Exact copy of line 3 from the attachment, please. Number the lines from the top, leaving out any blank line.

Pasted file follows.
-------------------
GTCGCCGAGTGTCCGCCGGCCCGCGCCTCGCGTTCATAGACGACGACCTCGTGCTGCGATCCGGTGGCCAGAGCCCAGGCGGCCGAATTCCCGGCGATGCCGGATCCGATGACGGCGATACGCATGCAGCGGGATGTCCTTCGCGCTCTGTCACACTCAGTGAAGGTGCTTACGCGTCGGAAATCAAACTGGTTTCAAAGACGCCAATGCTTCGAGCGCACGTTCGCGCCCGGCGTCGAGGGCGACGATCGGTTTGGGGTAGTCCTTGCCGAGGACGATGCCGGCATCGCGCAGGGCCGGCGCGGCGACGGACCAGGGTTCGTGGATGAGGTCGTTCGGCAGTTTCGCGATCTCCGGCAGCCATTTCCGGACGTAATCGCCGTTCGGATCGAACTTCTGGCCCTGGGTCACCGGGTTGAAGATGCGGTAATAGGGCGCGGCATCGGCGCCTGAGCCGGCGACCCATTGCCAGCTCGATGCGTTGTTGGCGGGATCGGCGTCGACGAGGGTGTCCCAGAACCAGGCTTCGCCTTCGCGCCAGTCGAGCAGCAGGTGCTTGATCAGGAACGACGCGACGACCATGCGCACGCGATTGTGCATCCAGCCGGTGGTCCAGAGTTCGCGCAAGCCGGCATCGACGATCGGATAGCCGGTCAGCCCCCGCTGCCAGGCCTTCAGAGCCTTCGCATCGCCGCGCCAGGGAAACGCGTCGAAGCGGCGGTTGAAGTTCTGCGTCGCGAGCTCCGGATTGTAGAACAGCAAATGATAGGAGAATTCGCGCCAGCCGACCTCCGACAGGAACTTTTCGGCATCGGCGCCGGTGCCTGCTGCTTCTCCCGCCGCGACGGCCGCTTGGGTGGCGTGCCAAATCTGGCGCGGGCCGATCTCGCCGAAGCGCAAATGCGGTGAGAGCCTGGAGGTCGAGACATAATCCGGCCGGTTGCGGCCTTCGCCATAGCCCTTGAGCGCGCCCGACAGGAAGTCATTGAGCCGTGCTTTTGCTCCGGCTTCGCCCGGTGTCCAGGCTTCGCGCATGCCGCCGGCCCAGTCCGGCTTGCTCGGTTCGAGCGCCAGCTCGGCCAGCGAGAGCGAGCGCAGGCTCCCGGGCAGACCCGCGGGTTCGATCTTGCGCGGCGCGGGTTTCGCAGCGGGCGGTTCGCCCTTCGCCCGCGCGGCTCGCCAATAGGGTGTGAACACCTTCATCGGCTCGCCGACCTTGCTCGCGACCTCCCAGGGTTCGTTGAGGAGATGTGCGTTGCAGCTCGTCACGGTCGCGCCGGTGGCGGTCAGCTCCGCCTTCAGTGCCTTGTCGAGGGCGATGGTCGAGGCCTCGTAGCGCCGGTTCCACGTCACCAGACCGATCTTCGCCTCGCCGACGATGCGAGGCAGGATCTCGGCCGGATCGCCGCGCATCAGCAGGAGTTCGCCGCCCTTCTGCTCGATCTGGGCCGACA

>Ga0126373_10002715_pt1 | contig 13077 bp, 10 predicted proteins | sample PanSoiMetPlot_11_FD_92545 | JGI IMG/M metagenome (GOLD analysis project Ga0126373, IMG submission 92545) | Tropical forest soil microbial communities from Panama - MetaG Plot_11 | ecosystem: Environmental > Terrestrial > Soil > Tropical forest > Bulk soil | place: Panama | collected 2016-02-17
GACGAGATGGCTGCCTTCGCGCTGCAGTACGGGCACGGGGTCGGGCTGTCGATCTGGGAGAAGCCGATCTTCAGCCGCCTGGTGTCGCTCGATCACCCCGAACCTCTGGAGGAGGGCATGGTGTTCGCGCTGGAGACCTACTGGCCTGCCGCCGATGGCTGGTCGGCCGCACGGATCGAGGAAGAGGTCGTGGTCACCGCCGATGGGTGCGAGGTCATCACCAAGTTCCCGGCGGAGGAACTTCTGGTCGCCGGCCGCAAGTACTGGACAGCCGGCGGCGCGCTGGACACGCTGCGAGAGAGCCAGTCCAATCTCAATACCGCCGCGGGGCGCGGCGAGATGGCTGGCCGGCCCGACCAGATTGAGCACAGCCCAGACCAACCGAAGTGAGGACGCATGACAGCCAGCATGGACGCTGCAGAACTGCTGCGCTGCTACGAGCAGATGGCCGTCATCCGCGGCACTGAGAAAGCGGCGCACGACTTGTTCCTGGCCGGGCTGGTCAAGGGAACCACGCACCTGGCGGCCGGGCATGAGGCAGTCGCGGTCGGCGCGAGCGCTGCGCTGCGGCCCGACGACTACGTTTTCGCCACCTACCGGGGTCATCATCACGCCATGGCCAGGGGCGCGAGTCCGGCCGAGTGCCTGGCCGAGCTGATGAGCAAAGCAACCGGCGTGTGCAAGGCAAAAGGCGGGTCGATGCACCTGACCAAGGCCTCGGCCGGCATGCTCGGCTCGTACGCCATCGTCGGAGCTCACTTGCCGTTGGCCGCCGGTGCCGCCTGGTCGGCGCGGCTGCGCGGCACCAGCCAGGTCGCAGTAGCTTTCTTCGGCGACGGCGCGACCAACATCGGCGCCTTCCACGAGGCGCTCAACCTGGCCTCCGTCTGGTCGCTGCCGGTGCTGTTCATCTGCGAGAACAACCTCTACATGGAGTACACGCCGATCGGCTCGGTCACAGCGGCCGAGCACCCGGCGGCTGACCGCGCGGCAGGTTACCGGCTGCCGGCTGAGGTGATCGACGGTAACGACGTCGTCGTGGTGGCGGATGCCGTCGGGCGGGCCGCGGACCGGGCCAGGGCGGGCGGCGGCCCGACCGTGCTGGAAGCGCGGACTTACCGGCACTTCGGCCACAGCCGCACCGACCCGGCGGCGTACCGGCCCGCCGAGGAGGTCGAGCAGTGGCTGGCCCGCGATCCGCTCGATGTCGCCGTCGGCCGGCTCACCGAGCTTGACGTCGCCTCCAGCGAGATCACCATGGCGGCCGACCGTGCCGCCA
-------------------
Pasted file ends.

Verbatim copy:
GACGAGATGGCTGCCTTCGCGCTGCAGTACGGGCACGGGGTCGGGCTGTCGATCTGGGAGAAGCCGATCTTCAGCCGCCTGGTGTCGCTCGATCACCCCGAACCTCTGGAGGAGGGCATGGTGTTCGCGCTGGAGACCTACTGGCCTGCCGCCGATGGCTGGTCGGCCGCACGGATCGAGGAAGAGGTCGTGGTCACCGCCGATGGGTGCGAGGTCATCACCAAGTTCCCGGCGGAGGAACTTCTGGTCGCCGGCCGCAAGTACTGGACAGCCGGCGGCGCGCTGGACACGCTGCGAGAGAGCCAGTCCAATCTCAATACCGCCGCGGGGCGCGGCGAGATGGCTGGCCGGCCCGACCAGATTGAGCACAGCCCAGACCAACCGAAGTGAGGACGCATGACAGCCAGCATGGACGCTGCAGAACTGCTGCGCTGCTACGAGCAGATGGCCGTCATCCGCGGCACTGAGAAAGCGGCGCACGACTTGTTCCTGGCCGGGCTGGTCAAGGGAACCACGCACCTGGCGGCCGGGCATGAGGCAGTCGCGGTCGGCGCGAGCGCTGCGCTGCGGCCCGACGACTACGTTTTCGCCACCTACCGGGGTCATCATCACGCCATGGCCAGGGGCGCGAGTCCGGCCGAGTGCCTGGCCGAGCTGATGAGCAAAGCAACCGGCGTGTGCAAGGCAAAAGGCGGGTCGATGCACCTGACCAAGGCCTCGGCCGGCATGCTCGGCTCGTACGCCATCGTCGGAGCTCACTTGCCGTTGGCCGCCGGTGCCGCCTGGTCGGCGCGGCTGCGCGGCACCAGCCAGGTCGCAGTAGCTTTCTTCGGCGACGGCGCGACCAACATCGGCGCCTTCCACGAGGCGCTCAACCTGGCCTCCGTCTGGTCGCTGCCGGTGCTGTTCATCTGCGAGAACAACCTCTACATGGAGTACACGCCGATCGGCTCGGTCACAGCGGCCGAGCACCCGGCGGCTGACCGCGCGGCAGGTTACCGGCTGCCGGCTGAGGTGATCGACGGTAACGACGTCGTCGTGGTGGCGGATGCCGTCGGGCGGGCCGCGGACCGGGCCAGGGCGGGCGGCGGCCCGACCGTGCTGGAAGCGCGGACTTACCGGCACTTCGGCCACAGCCGCACCGACCCGGCGGCGTACCGGCCCGCCGAGGAGGTCGAGCAGTGGCTGGCCCGCGATCCGCTCGATGTCGCCGTCGGCCGGCTCACCGAGCTTGACGTCGCCTCCAGCGAGATCACCATGGCGGCCGACCGTGCCGCCA